Homemade Bleach Alternative recipe that uses all natural ingredients found in your home and costs 1/3 less than store-bought. Plus it works great too! Also try using my Homemade Laundry Detergent which is perfect for sensitive skin!
A few big changes happened when we brought our first child home from the hospital.
Of course there’s the obvious: we added a member to the family.
But we also started thinking about putting locks on cabinets (which we didn’t do), figured out how to open and close a stroller with one hand (which deserves an award), and essentially gave up on sleeping altogether.
On a more personal note, I also stopped buying bleach and stopped sorting laundry.
Between Mr. Crumbs and I, there was only a red shirt or two in the house. So I figured as long as those shirts DIDN’T get washed with everything else and Mr. Crumbs wasn’t left wearing pink undershirts to work, I was good to go.
Fast forward 7 1/2 years and while sleeping is still a luxury, it happens on most nights. This now affords me time to reflect on things like what kind of glue is used for the stickers on my produce, why little building blocks that claim “guaranteed to fit 100% with other name-brand building blocks” don’t really fit (yes, I’m talking about you wannabe LEGOs) and how Mr. Crumb’s whitey tighties weren’t as white as they used to be.
Which led me to rethink my ban on bleach.
For like, two seconds.
I didn’t research bleach and whether or not it’s healthy and all that stuff, because I think it’s safe to say that bleach isn’t the best cleaning solution out there. You can’t eat it, it smells awful and it’s dangerous for kids. A triple whammy in my book and in this season of life, I’m kind of ready to find a better, more natural alternative anyway.
In the arena of homemade bleach alternatives, there seem to be a few major key players:
- hydrogen peroxide
- lemon juice
- baking soda
- citric acid
- lemon essential oil
The goal is to find a winning combination that a) brightens your clothes, b) smells good, and c) doesn’t irritate your skin.
All of the items above will gently brighten clothes, but you can’t just mix it all up in a pot and expect success. In fact, mixing vinegar and hydrogen peroxide creates peracetic acid which can be incredibly irritating to the skin, eyes and nasal passageways.
Seeing as I’m not really wanting to burn myself while doing laundry, and not really sure how this combination would affect my clothes in the long term, I scratched vinegar off the list.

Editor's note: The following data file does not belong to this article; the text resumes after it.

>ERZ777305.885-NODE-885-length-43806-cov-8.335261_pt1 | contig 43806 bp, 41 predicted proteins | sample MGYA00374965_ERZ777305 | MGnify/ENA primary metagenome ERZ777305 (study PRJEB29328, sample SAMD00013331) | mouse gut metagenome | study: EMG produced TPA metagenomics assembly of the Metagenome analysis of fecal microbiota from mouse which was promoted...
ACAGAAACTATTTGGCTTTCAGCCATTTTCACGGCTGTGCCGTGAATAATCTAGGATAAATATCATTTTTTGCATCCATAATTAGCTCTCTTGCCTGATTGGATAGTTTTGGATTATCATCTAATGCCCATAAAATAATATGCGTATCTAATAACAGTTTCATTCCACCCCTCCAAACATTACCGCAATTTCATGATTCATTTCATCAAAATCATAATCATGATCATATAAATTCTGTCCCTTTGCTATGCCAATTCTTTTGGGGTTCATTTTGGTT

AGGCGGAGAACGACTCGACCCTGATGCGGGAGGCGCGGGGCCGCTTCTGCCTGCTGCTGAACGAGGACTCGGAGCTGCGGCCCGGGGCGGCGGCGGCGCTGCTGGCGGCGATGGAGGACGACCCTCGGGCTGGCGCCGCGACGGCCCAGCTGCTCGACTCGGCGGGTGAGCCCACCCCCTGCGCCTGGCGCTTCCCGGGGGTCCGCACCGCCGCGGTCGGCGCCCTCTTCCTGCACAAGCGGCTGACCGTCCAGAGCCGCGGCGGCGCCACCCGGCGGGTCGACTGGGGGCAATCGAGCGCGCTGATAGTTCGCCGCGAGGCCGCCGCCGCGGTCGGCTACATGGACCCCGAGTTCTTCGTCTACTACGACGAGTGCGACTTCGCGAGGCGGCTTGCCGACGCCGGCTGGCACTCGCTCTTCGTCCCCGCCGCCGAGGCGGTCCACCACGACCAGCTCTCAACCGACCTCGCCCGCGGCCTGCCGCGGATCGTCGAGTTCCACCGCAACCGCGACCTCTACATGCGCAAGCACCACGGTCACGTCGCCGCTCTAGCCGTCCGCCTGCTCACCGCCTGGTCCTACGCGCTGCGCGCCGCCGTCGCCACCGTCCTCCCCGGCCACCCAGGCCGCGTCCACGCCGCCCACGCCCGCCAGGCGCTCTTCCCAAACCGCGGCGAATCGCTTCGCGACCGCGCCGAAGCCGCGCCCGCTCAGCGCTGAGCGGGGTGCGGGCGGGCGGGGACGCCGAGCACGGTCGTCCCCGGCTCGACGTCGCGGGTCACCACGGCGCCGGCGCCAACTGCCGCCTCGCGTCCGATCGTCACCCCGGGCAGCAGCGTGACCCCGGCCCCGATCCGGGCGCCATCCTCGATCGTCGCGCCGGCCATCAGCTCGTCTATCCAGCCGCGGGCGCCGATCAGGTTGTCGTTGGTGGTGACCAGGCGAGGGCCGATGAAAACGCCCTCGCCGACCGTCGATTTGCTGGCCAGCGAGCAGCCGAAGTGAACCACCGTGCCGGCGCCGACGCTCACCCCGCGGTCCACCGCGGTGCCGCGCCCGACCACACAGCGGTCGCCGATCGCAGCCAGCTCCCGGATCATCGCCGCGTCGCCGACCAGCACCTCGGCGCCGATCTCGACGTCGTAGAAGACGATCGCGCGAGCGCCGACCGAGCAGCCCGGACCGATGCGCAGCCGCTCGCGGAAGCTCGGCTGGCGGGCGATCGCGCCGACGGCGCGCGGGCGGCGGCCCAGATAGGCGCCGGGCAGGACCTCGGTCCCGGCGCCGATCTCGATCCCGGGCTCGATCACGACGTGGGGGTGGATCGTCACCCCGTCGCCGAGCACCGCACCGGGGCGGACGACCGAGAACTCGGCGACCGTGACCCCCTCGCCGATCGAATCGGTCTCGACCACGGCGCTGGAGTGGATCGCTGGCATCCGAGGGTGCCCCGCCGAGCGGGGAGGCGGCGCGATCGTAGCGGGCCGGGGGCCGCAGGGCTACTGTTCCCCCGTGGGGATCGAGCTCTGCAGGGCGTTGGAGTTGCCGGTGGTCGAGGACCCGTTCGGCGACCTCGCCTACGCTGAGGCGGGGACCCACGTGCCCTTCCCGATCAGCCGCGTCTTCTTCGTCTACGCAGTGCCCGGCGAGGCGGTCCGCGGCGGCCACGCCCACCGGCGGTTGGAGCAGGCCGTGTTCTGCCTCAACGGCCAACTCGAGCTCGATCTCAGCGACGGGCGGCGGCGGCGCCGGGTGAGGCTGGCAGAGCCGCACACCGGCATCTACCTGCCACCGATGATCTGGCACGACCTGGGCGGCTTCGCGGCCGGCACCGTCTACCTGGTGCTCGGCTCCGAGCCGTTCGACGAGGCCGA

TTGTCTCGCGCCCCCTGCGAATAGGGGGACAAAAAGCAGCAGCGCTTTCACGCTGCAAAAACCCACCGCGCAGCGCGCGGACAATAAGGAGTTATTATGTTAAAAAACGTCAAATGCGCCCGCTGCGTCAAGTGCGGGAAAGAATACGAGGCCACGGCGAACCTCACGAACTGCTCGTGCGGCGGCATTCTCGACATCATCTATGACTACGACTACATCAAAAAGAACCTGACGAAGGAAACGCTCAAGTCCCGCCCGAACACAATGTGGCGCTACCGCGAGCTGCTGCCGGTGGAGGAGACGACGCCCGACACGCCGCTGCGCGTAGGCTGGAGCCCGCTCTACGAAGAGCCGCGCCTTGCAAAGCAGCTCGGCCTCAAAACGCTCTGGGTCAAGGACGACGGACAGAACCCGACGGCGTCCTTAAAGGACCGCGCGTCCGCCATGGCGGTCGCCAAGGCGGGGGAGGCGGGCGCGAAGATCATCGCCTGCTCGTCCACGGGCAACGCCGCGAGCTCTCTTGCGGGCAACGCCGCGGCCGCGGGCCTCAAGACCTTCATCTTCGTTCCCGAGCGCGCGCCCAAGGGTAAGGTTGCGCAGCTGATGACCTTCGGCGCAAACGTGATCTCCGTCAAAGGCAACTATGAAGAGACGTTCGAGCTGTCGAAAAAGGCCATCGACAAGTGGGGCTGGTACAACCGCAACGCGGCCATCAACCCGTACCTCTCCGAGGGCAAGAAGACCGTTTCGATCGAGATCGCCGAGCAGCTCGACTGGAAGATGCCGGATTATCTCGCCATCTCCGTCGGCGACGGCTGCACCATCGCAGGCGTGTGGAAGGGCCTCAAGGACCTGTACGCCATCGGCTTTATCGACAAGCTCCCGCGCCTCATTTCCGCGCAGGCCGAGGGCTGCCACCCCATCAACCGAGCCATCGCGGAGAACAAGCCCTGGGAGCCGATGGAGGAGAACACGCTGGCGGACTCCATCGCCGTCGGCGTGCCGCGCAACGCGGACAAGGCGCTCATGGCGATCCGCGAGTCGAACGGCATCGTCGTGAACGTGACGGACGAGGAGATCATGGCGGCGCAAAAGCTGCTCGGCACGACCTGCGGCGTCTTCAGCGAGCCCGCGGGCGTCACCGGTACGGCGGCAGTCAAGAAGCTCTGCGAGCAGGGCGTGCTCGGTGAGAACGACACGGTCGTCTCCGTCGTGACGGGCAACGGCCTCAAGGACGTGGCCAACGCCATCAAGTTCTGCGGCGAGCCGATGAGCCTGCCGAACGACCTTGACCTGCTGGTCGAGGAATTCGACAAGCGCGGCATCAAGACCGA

Citric acid helps make the cleaning solution more effective if you have hard water, but I don’t keep this on hand and don’t want to buy it just for this recipe. So that got scratched off the list too.
After several rounds of washing our white cloth napkins and Mr. Crumbs undershirts, I’ve come up with a combination that gets the job done!
DIY: All-natural Homemade Bleach Alternative
- 3/4 cup 3% hydrogen peroxide
- 1/4 cup lemon juice
- 10-15 drops lemon essential oil**
- 3/4 cup baking soda
- 7 cups water
*Note: I love Plant Therapy essential oils. You can find their shop here.
I’ve also switched from my homemade laundry detergent to Thieves laundry detergent. I’ve found that it is washing my clothes MUCH better and is also MUCH cheaper!
Combine all ingredients in a container capable of holding 1/2 gallon or more. Shake well.
Use 1 cup per load, washing with the hottest water setting available.
Additional Recipe Notes
Some other recipes call for equal parts hydrogen peroxide and lemon juice, but I thought that was a bit expensive with so much lemon juice. The 3:1 ratio is enough to get the job done and keep costs down.
Hydrogen peroxide should be kept in a cool, dark place and preferably in a dark bottle. I used an old water jug for this solution, labeled it appropriately, and keep it stored in the garage where it’s normally dark anyway. Plus that’s where our washer and dryer are.
The water you add can be plain tap water. No need to use filtered water when it’s only going to be combined with tap water in the washer anyway.
This is an effective washing technique, but if your clothes are exceptionally dingy, it may take more than a simple wash and rinse to see a significant difference. You have a few options:
- soak dirty clothes and solution in the washer overnight; add detergent and finish the cleaning cycle in the morning
- wash dirty clothes twice in a row before drying
- wash in hot water
Log Home Shoppe
Hi all! Thanks for this very helpful and informative article & comment! I’ve been using Dr. Mercola’s Healthy Home Greener Cleaner Bleach Alternative and Laundry Pouches, and ECOS Magnolia and Lily Laundry Detergent for about a year.
Do you put this right into the drum before clothes or in the bleach compartment on a top loader?
Karen @ Team Crumbs
I think it depends on your preference and your machine. I think you could probably do either. Hope this helps. 🙂
To answer your question, I both love and hate store bought bleach. I don’t use it for laundry. I just like keeping it on hand for emergencies, such as this Covid-19 thing, and I am using it diluted in spray bottles, 1 part to 15 parts water, as is recommended on the CDC website. Because it is concentrated, One bottle will last me fo-evah! I’m so glad I keep it on hand, so that when people were hoarding (shame!), I had all I needed with just part of a bottle.
But I hate it for everything else. Bleach has messed up our laundry more times than helped it, so usually I use an oxygen cleaner and the “whites” cycle on my washer for brightening whites, as needed, and then doubling the rinse. I have been looking to DIY the oxygen cleaner, though, because store bought oxygen cleaner also has chemicals in it I would rather not use. My family has sensitive skin, and I also want our waste water to be as gentle on the environment as possible.
I have a question about your recipe. Hydrogen peroxide and lemon juice are acids, and baking soda is alkaline. Don’t they just bubble and cancel each other’s effectiveness when you mix it?